/Aims: Sleep disturbances and fatigue are common symptoms amongst patients with Crohn’s disease (CD). The aim of this study was to test the feasibility and effects of a pragmatic, stepped-care intervention for the treatment of poor sleep quality and fatigue in adolescents and young adults with CD.
This study is a two-phase open trial exploring interventions for sleep and fatigue. After the initial comprehensive assessment which included quantitative measures and an interview to evaluate sleep and physical and mental health, the 12-week intervention consisted of two sequential steps: 1) a brief behavioral therapy for sleep in inflammatory bowel disease (IBD) (BBTS-I; 4 weeks) and 2) adding the psychotropic medication, bupropion sustained release (BUP-SR; 8 weeks), for the subset of subjects continuing to experience fatigue.
232 CD patients (median age=24, median sex=female) were approached over 18 months, of whom 112 screened positive on the Pittsburgh Sleep Quality Index (PSQI) and multi-dimensional fatigue inventory (MFI), with 68 CD patients completing the more comprehensive baseline assessment. Of the 68 patients, 52 participated in Phase I of the BBTS-I intervention. Following 4-weeks of the BBTS-I, there were significant improvements in sleep quality (p<0.001) and fatigue (p<0.001). As part of Phase II, of the 52 patients who met fatigue threshold criteria, 33 patients participated in the BUP-SR+BBTS-I arm while 19 participated in the BBTS-I only intervention group. After 8 weeks of Phase II, both intervention groups saw significant further improvement in sleep, fatigue, anxiety and depressive symptoms, but without significant differences between the two intervention groups.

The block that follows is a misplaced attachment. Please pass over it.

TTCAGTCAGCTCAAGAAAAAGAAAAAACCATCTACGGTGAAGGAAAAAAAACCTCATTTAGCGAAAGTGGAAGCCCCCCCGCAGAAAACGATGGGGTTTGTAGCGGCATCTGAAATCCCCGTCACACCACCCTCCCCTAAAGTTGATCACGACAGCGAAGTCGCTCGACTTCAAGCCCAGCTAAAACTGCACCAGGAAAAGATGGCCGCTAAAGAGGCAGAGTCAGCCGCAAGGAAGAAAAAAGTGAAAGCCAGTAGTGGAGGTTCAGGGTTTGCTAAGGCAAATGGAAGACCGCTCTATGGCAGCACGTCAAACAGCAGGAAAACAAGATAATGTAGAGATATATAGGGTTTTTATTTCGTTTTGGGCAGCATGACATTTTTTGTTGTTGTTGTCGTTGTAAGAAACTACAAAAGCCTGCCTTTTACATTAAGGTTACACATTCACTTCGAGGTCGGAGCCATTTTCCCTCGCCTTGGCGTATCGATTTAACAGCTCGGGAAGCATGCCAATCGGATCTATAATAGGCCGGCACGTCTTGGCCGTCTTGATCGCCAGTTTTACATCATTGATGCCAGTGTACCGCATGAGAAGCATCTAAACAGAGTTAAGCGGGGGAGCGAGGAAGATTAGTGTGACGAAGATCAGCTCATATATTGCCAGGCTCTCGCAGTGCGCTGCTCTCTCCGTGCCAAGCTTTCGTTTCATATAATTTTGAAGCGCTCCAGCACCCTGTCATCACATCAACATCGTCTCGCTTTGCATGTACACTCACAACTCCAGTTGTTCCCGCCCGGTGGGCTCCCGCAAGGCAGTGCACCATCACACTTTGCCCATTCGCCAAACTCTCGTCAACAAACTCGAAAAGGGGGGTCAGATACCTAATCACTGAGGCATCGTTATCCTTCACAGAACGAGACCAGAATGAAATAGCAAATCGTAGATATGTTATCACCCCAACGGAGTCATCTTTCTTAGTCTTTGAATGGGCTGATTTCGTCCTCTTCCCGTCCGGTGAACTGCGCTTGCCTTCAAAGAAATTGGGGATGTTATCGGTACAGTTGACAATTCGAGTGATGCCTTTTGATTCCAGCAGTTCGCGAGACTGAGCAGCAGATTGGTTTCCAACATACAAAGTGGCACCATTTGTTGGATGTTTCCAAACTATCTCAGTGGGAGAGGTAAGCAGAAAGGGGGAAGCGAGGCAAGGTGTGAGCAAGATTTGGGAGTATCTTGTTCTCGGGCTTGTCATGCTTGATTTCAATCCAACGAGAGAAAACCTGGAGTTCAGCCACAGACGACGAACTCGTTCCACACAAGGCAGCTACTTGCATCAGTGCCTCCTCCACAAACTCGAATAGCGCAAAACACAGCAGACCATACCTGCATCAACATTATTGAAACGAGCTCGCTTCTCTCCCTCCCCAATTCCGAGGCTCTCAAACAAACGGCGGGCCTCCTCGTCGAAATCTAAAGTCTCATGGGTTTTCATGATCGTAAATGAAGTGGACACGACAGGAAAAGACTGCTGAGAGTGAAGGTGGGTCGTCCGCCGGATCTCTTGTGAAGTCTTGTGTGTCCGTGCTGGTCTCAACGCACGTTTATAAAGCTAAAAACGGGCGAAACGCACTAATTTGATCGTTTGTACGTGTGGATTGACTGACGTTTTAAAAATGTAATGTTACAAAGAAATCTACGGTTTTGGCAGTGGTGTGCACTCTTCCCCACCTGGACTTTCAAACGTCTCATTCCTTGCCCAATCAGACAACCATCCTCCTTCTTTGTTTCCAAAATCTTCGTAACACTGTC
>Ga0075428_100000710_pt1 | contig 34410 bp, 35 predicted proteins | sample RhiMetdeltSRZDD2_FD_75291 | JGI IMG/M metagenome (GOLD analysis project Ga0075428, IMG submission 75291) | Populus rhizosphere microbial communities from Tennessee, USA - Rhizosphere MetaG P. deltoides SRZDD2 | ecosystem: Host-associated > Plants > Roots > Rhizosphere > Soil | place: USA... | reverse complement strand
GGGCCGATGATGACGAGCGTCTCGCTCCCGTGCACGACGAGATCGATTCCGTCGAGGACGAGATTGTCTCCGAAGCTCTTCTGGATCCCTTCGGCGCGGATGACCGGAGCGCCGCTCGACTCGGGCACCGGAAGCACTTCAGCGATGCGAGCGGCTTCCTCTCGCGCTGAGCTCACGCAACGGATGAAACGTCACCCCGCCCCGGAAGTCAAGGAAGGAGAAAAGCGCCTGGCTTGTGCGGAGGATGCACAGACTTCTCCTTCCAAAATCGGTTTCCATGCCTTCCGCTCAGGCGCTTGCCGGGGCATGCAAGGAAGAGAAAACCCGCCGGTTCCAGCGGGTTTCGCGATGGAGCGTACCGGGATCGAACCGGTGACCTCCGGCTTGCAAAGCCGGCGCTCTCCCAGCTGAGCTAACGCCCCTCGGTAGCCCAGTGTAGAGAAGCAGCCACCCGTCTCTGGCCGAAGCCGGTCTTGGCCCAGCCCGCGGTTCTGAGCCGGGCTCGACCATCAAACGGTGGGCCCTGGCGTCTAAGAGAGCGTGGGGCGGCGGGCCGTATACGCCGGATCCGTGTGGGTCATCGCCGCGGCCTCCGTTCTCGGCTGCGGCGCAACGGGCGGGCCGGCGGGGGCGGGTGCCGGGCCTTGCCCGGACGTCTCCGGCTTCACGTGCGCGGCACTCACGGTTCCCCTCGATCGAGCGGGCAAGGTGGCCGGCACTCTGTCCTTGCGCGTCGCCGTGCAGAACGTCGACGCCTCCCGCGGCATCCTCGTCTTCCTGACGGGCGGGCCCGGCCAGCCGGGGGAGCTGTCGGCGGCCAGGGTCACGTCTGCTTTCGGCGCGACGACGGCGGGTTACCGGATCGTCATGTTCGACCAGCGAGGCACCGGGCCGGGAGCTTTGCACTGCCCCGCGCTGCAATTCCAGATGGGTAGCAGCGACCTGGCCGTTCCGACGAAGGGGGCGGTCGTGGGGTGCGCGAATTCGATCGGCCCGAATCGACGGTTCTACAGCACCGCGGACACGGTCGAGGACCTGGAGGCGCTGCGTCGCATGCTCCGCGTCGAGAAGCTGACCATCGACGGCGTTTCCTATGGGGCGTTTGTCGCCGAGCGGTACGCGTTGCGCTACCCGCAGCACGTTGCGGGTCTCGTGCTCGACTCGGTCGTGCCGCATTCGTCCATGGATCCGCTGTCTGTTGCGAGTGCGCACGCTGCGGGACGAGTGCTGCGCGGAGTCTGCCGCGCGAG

A stepped-care approach shows that we can improve sleep disturbance with BBTS-I in CD patients, but fatigue only partially improves. For a subset of patients who chose to add BUP-SR to their behavioral therapy, fatigue improves further but not to a statistically significant effect compared to behavioral therapy alone.

Copyright © 2020 AGA Institute. Published by Elsevier Inc. All rights reserved.

References

PubMed